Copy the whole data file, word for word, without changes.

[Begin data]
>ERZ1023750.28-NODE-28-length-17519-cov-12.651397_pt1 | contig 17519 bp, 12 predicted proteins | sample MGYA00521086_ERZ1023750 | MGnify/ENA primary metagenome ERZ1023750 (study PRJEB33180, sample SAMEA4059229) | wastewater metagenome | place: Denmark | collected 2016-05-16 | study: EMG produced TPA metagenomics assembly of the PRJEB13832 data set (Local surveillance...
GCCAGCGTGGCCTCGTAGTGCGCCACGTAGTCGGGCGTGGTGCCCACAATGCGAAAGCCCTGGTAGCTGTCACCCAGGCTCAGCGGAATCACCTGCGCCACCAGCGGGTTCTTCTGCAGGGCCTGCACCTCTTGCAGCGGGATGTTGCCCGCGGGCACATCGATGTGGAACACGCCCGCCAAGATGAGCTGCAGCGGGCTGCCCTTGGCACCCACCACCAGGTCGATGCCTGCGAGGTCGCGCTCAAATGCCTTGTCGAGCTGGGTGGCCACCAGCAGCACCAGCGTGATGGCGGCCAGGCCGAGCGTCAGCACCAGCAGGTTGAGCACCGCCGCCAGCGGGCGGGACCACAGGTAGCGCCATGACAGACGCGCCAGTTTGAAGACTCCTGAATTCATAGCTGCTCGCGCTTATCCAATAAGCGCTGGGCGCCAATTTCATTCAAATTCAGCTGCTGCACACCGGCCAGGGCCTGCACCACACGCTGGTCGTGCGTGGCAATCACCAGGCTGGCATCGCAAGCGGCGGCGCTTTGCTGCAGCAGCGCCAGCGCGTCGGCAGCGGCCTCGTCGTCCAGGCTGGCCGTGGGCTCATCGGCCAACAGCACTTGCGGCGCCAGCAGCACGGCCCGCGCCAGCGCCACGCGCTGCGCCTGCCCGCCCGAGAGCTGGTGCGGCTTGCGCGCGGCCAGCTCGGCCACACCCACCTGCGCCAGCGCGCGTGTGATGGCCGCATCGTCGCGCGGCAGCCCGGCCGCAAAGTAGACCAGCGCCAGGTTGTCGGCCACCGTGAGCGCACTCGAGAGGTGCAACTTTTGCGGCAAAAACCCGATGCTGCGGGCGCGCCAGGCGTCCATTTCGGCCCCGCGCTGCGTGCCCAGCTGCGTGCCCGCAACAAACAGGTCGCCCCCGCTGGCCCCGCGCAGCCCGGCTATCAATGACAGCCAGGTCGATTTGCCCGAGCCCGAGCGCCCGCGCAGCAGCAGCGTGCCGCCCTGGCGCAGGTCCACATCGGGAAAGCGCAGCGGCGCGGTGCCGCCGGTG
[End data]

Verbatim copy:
>ERZ1023750.28-NODE-28-length-17519-cov-12.651397_pt1 | contig 17519 bp, 12 predicted proteins | sample MGYA00521086_ERZ1023750 | MGnify/ENA primary metagenome ERZ1023750 (study PRJEB33180, sample SAMEA4059229) | wastewater metagenome | place: Denmark | collected 2016-05-16 | study: EMG produced TPA metagenomics assembly of the PRJEB13832 data set (Local surveillance...
GCCAGCGTGGCCTCGTAGTGCGCCACGTAGTCGGGCGTGGTGCCCACAATGCGAAAGCCCTGGTAGCTGTCACCCAGGCTCAGCGGAATCACCTGCGCCACCAGCGGGTTCTTCTGCAGGGCCTGCACCTCTTGCAGCGGGATGTTGCCCGCGGGCACATCGATGTGGAACACGCCCGCCAAGATGAGCTGCAGCGGGCTGCCCTTGGCACCCACCACCAGGTCGATGCCTGCGAGGTCGCGCTCAAATGCCTTGTCGAGCTGGGTGGCCACCAGCAGCACCAGCGTGATGGCGGCCAGGCCGAGCGTCAGCACCAGCAGGTTGAGCACCGCCGCCAGCGGGCGGGACCACAGGTAGCGCCATGACAGACGCGCCAGTTTGAAGACTCCTGAATTCATAGCTGCTCGCGCTTATCCAATAAGCGCTGGGCGCCAATTTCATTCAAATTCAGCTGCTGCACACCGGCCAGGGCCTGCACCACACGCTGGTCGTGCGTGGCAATCACCAGGCTGGCATCGCAAGCGGCGGCGCTTTGCTGCAGCAGCGCCAGCGCGTCGGCAGCGGCCTCGTCGTCCAGGCTGGCCGTGGGCTCATCGGCCAACAGCACTTGCGGCGCCAGCAGCACGGCCCGCGCCAGCGCCACGCGCTGCGCCTGCCCGCCCGAGAGCTGGTGCGGCTTGCGCGCGGCCAGCTCGGCCACACCCACCTGCGCCAGCGCGCGTGTGATGGCCGCATCGTCGCGCGGCAGCCCGGCCGCAAAGTAGACCAGCGCCAGGTTGTCGGCCACCGTGAGCGCACTCGAGAGGTGCAACTTTTGCGGCAAAAACCCGATGCTGCGGGCGCGCCAGGCGTCCATTTCGGCCCCGCGCTGCGTGCCCAGCTGCGTGCCCGCAACAAACAGGTCGCCCCCGCTGGCCCCGCGCAGCCCGGCTATCAATGACAGCCAGGTCGATTTGCCCGAGCCCGAGCGCCCGCGCAGCAGCAGCGTGCCGCCCTGGCGCAGGTCCACATCGGGAAAGCGCAGCGGCGCGGTGCCGCCGGTG